By: Jamie Barys, Glutton Guide Publisher
Decapitated fish still gasping for breath, wriggling eels in plastic bins and unrecognizable vegetables – these are the shockers that frighten many of Shanghai’s new expats away from the wet markets, but don’t give up on your local grocery so quickly. Foreign markets and online grocery stores may have plenty to offer when it comes to imports, but nothing tops wet markets when it comes to freshness.
Wet markets get their name from their slick floors, a combination of produce vendors spritzing their veggies to enhance shelf life, fishmongers selling live fish that thrash in tubs and butchers slaughtering chickens to order (although this rarely happens now in a post-avian flu world). Today, wet markets are made up of regulated vendors who source local ingredients and sell them at peak freshness.
In the increasingly fragmented food shopping market, hypermarkets like Carrefour and online retailers like Yi Hao Dian have gained market share, but wet markets are still a must-visit for fresh vegetables. Produce is usually bought during the pre-dawn hours at wholesale markets (where some of the hypermarkets also shop), and these fresh-from-the-farm veggies are predominantly sourced from suburban farms within 50 kilometers of the city. The lack of refrigeration and packaging at wet markets actually works in favor of the customers, as produce is bought and sold daily without being left for weeks in a cold storage facility before making it to the storefront.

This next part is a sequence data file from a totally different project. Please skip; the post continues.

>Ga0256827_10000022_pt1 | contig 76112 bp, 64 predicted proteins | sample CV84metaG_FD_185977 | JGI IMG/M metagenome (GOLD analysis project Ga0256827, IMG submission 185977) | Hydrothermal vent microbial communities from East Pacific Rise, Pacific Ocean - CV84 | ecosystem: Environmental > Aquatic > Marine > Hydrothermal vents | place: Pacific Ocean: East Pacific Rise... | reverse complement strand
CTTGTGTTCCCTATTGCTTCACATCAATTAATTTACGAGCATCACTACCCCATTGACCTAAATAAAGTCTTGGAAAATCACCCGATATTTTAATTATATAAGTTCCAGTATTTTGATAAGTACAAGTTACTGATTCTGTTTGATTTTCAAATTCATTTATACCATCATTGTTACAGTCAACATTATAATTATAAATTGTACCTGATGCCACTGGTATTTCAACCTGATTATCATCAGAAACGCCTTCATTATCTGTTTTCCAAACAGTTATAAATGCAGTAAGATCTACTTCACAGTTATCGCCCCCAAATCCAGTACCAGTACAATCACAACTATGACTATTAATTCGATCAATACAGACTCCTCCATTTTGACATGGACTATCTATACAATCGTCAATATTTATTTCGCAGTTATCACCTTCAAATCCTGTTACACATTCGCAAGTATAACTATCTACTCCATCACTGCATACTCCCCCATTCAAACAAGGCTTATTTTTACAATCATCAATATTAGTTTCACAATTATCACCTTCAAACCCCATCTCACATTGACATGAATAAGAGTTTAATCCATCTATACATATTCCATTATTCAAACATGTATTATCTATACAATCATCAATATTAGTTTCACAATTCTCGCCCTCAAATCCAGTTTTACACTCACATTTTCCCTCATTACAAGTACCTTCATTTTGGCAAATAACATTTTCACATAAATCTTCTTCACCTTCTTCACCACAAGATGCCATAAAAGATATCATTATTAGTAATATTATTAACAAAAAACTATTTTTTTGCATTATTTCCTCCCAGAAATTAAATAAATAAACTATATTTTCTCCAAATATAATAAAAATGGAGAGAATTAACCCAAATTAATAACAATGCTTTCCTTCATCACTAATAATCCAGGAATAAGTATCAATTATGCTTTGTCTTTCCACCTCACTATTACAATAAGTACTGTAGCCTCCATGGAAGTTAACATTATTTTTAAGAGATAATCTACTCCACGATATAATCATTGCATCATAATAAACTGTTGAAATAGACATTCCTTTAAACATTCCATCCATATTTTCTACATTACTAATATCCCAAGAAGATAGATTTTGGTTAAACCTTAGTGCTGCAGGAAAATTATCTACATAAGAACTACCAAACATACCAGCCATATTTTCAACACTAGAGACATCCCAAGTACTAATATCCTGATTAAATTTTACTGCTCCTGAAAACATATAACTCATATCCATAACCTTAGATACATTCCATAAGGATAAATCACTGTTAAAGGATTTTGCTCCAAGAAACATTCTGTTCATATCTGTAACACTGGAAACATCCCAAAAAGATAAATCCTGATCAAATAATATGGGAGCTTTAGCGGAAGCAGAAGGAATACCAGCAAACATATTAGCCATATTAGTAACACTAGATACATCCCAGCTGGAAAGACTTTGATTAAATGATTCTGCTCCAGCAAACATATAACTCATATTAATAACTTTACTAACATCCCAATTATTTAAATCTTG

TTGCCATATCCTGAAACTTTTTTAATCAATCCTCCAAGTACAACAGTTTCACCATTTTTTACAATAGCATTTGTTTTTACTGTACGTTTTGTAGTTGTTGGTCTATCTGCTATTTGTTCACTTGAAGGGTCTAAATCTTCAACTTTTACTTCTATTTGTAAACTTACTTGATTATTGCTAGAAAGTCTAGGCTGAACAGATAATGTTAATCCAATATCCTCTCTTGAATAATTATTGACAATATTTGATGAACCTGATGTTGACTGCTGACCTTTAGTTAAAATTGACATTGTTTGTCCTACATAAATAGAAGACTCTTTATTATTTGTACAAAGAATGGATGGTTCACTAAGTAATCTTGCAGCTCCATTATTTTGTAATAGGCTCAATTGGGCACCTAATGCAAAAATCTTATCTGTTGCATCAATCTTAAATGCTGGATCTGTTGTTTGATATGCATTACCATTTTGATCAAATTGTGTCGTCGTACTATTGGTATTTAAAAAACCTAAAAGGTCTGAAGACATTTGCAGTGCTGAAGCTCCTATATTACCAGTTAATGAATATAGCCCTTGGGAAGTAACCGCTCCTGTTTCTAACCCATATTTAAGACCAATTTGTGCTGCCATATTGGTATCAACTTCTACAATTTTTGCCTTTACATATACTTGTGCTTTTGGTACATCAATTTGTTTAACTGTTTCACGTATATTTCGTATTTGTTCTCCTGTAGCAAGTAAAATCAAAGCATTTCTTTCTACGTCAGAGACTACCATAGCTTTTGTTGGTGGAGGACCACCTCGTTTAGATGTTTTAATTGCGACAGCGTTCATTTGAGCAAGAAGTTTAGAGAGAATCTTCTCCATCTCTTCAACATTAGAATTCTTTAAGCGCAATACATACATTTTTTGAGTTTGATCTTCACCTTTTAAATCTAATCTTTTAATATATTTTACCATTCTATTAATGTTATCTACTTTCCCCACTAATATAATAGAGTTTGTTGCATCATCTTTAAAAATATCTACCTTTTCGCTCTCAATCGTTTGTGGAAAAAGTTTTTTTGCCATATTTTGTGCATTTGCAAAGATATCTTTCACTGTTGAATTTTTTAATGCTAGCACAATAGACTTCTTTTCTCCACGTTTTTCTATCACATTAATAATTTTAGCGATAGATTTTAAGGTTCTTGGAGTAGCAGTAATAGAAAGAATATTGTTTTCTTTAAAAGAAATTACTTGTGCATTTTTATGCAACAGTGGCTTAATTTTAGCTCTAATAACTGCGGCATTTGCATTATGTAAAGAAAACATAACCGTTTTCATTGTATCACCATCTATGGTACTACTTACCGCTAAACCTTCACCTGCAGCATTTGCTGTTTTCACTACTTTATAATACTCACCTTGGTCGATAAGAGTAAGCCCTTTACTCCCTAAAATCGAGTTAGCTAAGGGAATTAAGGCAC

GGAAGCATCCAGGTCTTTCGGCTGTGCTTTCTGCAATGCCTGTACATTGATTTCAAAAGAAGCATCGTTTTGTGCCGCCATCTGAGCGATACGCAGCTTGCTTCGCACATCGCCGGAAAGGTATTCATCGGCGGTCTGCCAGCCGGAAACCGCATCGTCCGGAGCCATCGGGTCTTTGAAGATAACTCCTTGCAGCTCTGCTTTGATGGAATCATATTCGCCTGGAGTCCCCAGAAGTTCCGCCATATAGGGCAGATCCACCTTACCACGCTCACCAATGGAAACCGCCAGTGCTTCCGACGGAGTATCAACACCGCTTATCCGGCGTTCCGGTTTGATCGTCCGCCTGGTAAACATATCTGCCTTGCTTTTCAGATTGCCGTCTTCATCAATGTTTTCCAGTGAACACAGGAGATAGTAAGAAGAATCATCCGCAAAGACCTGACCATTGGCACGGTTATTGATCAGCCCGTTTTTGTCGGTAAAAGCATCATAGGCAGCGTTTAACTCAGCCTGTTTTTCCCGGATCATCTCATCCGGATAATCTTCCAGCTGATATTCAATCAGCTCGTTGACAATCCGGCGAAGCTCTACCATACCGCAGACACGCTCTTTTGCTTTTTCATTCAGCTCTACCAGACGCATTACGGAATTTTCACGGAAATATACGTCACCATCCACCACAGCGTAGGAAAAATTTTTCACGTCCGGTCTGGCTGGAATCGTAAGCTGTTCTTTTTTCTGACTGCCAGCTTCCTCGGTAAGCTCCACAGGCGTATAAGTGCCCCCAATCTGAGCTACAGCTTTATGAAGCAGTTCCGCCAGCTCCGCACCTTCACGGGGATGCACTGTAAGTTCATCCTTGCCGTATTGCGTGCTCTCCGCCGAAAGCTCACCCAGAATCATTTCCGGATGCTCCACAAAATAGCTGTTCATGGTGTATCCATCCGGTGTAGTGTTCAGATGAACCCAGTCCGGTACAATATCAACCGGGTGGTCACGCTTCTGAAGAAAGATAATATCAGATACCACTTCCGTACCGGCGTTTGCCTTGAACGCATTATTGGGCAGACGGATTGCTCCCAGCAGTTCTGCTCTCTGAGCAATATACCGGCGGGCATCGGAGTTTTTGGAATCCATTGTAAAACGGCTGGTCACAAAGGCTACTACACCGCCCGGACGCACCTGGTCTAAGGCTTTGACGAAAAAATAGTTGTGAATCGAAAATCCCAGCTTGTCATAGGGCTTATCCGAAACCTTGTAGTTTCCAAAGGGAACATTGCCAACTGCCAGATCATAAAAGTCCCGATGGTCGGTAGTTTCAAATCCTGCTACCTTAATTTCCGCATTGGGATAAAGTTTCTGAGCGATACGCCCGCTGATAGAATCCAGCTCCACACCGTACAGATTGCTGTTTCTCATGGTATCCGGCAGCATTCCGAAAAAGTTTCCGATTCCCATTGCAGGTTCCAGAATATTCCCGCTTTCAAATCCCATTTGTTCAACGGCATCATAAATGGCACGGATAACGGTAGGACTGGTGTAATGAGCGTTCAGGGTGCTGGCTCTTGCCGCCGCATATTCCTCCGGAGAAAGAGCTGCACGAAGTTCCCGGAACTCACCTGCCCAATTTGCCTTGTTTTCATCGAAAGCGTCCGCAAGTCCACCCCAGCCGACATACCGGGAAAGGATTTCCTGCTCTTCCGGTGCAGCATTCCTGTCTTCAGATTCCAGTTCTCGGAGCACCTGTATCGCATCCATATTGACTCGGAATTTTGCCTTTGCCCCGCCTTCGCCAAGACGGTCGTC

Twenty years ago, ration tickets would have been required to purchase a daily allotment of grains and greens, but haggling is now your ticket to a good deal. In the 1980s, wet markets became one of the many “liberalized” businesses released from state ownership, allowing vendors to set their own prices. Now almost 80 percent of the stalls in Shanghai’s wet markets are privately owned, so it’s important for shoppers to arm themselves with some knowledge of what’s in season and how much things cost. The best bet is to find the sweetest little old lady selling cucumbers and go back to her often – she’ll start throwing in fistfuls of cilantro or a bulb of garlic for free after she realizes you are a regular.
Chinese customers tend to shop at these markets daily to maximize freshness, and thanks to the municipal government directives, Shanghai is supposed to have one wet market per square kilometer by 2020. That doesn’t mean wet markets aren’t falling victim to the city’s rapid urbanization. The famously stinky Jiashan Market at the corner of Taiyuan Lu and Jianguo Lu was shut down earlier this year, and Tangjiawan and its neighboring market streets are slated for demolition in August.
But Chinese wet markets as a whole aren't going anywhere. The ones that are being torn down are the ones with the most character, but often the ones that have unlicensed vendors on the street (Tangjiawan) or shoddy construction that was originally only intended to be temporary (Jiashan). The government has made it very clear that food security is a top priority, and while hypermarkets like Carrefour generally have higher hygiene standards than typical wet markets, they also rely more on imported products while wet markets support local agriculture.
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